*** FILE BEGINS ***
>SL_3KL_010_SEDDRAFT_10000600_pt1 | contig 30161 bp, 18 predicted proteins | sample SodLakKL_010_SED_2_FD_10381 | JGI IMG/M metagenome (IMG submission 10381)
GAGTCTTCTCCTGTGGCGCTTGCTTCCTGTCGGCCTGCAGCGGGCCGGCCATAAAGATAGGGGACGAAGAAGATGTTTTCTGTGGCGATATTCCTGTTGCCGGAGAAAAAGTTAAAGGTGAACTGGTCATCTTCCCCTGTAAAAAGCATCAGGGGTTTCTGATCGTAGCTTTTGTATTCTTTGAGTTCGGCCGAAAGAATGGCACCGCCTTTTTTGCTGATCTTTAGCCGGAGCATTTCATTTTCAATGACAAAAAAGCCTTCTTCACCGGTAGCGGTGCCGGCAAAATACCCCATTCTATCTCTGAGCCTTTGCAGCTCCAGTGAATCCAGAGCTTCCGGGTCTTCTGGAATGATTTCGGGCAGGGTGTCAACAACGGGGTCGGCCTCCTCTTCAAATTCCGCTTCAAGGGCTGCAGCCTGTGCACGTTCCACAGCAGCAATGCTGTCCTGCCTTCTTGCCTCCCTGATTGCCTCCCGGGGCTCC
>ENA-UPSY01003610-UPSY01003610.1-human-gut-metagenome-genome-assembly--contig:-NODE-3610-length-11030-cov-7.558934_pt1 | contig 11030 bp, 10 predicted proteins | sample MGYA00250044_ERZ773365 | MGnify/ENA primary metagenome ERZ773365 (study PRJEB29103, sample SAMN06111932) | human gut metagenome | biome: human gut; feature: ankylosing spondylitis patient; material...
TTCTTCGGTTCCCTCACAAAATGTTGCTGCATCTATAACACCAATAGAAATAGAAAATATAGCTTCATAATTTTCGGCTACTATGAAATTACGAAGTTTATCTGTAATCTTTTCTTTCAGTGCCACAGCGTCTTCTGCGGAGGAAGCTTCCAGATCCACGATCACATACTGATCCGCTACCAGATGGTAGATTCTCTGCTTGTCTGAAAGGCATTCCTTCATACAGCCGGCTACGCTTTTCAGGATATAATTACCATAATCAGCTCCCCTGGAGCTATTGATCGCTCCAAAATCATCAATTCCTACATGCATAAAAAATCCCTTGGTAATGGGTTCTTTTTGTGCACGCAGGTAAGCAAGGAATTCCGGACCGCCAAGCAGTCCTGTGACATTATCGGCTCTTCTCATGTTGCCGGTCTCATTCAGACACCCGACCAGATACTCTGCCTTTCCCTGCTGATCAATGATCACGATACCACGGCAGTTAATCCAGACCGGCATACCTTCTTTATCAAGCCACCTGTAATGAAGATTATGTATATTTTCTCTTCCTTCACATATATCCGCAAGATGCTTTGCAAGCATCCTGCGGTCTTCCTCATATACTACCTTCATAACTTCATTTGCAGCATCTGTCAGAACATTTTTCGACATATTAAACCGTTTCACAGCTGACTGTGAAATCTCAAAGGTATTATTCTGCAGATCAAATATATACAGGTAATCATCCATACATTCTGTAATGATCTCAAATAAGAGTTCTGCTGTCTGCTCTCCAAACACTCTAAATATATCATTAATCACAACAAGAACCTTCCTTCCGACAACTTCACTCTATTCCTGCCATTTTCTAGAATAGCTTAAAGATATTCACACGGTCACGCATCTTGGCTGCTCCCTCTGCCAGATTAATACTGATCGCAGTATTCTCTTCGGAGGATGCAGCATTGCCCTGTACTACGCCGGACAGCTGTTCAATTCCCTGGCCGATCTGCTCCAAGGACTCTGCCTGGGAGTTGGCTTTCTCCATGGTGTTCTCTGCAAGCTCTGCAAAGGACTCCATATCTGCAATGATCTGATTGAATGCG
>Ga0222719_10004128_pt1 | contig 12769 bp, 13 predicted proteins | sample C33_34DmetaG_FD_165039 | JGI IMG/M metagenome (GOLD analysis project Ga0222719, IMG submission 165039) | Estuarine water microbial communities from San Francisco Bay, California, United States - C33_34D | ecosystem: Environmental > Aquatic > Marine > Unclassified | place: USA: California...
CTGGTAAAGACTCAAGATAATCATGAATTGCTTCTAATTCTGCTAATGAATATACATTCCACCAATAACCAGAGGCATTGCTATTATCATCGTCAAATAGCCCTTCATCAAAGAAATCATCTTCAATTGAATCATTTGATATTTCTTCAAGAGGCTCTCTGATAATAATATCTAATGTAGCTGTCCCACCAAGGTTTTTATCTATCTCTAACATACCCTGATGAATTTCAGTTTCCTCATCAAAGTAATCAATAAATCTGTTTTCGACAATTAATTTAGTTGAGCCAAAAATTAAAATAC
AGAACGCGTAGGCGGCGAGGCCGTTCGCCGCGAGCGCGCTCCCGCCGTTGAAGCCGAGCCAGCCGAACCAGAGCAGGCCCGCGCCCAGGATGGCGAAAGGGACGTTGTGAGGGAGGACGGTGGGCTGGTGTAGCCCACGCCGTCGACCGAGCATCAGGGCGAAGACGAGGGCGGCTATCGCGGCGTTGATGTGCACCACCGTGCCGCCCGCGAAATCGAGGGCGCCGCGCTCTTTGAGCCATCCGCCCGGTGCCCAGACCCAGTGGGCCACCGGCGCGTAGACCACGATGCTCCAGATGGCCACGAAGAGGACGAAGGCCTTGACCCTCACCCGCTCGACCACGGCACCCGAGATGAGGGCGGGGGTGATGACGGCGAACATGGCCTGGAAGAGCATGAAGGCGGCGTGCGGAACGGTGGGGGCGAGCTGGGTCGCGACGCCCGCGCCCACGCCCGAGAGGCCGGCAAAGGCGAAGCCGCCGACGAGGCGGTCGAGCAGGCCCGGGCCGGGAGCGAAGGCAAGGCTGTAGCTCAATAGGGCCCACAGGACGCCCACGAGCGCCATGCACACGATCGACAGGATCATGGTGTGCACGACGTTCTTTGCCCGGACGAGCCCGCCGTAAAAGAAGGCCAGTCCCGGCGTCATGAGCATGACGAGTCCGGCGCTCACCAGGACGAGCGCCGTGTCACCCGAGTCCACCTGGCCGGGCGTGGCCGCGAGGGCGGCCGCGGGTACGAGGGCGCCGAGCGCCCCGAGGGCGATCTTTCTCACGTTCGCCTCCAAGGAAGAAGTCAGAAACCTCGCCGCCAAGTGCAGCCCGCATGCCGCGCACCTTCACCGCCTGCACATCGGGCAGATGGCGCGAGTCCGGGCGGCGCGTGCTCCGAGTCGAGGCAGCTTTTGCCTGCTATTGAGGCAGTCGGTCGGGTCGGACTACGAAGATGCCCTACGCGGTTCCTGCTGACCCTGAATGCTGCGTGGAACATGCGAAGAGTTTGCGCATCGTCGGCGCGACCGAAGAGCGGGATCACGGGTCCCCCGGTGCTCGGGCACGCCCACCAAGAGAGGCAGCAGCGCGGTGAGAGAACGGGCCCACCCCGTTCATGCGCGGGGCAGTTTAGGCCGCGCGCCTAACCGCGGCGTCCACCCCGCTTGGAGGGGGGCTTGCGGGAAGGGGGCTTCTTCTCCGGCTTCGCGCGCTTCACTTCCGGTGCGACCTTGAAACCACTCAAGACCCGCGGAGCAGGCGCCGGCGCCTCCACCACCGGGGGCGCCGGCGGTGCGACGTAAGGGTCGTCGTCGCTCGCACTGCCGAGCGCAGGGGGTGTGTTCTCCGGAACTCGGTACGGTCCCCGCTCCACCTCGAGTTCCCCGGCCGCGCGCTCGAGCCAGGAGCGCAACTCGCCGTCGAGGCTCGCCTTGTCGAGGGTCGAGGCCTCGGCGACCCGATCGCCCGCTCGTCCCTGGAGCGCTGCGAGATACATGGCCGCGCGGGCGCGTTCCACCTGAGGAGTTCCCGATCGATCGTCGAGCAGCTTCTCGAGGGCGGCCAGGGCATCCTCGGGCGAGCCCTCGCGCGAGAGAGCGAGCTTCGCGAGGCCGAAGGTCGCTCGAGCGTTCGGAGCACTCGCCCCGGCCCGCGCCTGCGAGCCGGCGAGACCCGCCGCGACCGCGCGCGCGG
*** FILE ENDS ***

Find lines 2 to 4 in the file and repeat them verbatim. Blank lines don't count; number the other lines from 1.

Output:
GAGTCTTCTCCTGTGGCGCTTGCTTCCTGTCGGCCTGCAGCGGGCCGGCCATAAAGATAGGGGACGAAGAAGATGTTTTCTGTGGCGATATTCCTGTTGCCGGAGAAAAAGTTAAAGGTGAACTGGTCATCTTCCCCTGTAAAAAGCATCAGGGGTTTCTGATCGTAGCTTTTGTATTCTTTGAGTTCGGCCGAAAGAATGGCACCGCCTTTTTTGCTGATCTTTAGCCGGAGCATTTCATTTTCAATGACAAAAAAGCCTTCTTCACCGGTAGCGGTGCCGGCAAAATACCCCATTCTATCTCTGAGCCTTTGCAGCTCCAGTGAATCCAGAGCTTCCGGGTCTTCTGGAATGATTTCGGGCAGGGTGTCAACAACGGGGTCGGCCTCCTCTTCAAATTCCGCTTCAAGGGCTGCAGCCTGTGCACGTTCCACAGCAGCAATGCTGTCCTGCCTTCTTGCCTCCCTGATTGCCTCCCGGGGCTCC
>ENA-UPSY01003610-UPSY01003610.1-human-gut-metagenome-genome-assembly--contig:-NODE-3610-length-11030-cov-7.558934_pt1 | contig 11030 bp, 10 predicted proteins | sample MGYA00250044_ERZ773365 | MGnify/ENA primary metagenome ERZ773365 (study PRJEB29103, sample SAMN06111932) | human gut metagenome | biome: human gut; feature: ankylosing spondylitis patient; material...
TTCTTCGGTTCCCTCACAAAATGTTGCTGCATCTATAACACCAATAGAAATAGAAAATATAGCTTCATAATTTTCGGCTACTATGAAATTACGAAGTTTATCTGTAATCTTTTCTTTCAGTGCCACAGCGTCTTCTGCGGAGGAAGCTTCCAGATCCACGATCACATACTGATCCGCTACCAGATGGTAGATTCTCTGCTTGTCTGAAAGGCATTCCTTCATACAGCCGGCTACGCTTTTCAGGATATAATTACCATAATCAGCTCCCCTGGAGCTATTGATCGCTCCAAAATCATCAATTCCTACATGCATAAAAAATCCCTTGGTAATGGGTTCTTTTTGTGCACGCAGGTAAGCAAGGAATTCCGGACCGCCAAGCAGTCCTGTGACATTATCGGCTCTTCTCATGTTGCCGGTCTCATTCAGACACCCGACCAGATACTCTGCCTTTCCCTGCTGATCAATGATCACGATACCACGGCAGTTAATCCAGACCGGCATACCTTCTTTATCAAGCCACCTGTAATGAAGATTATGTATATTTTCTCTTCCTTCACATATATCCGCAAGATGCTTTGCAAGCATCCTGCGGTCTTCCTCATATACTACCTTCATAACTTCATTTGCAGCATCTGTCAGAACATTTTTCGACATATTAAACCGTTTCACAGCTGACTGTGAAATCTCAAAGGTATTATTCTGCAGATCAAATATATACAGGTAATCATCCATACATTCTGTAATGATCTCAAATAAGAGTTCTGCTGTCTGCTCTCCAAACACTCTAAATATATCATTAATCACAACAAGAACCTTCCTTCCGACAACTTCACTCTATTCCTGCCATTTTCTAGAATAGCTTAAAGATATTCACACGGTCACGCATCTTGGCTGCTCCCTCTGCCAGATTAATACTGATCGCAGTATTCTCTTCGGAGGATGCAGCATTGCCCTGTACTACGCCGGACAGCTGTTCAATTCCCTGGCCGATCTGCTCCAAGGACTCTGCCTGGGAGTTGGCTTTCTCCATGGTGTTCTCTGCAAGCTCTGCAAAGGACTCCATATCTGCAATGATCTGATTGAATGCG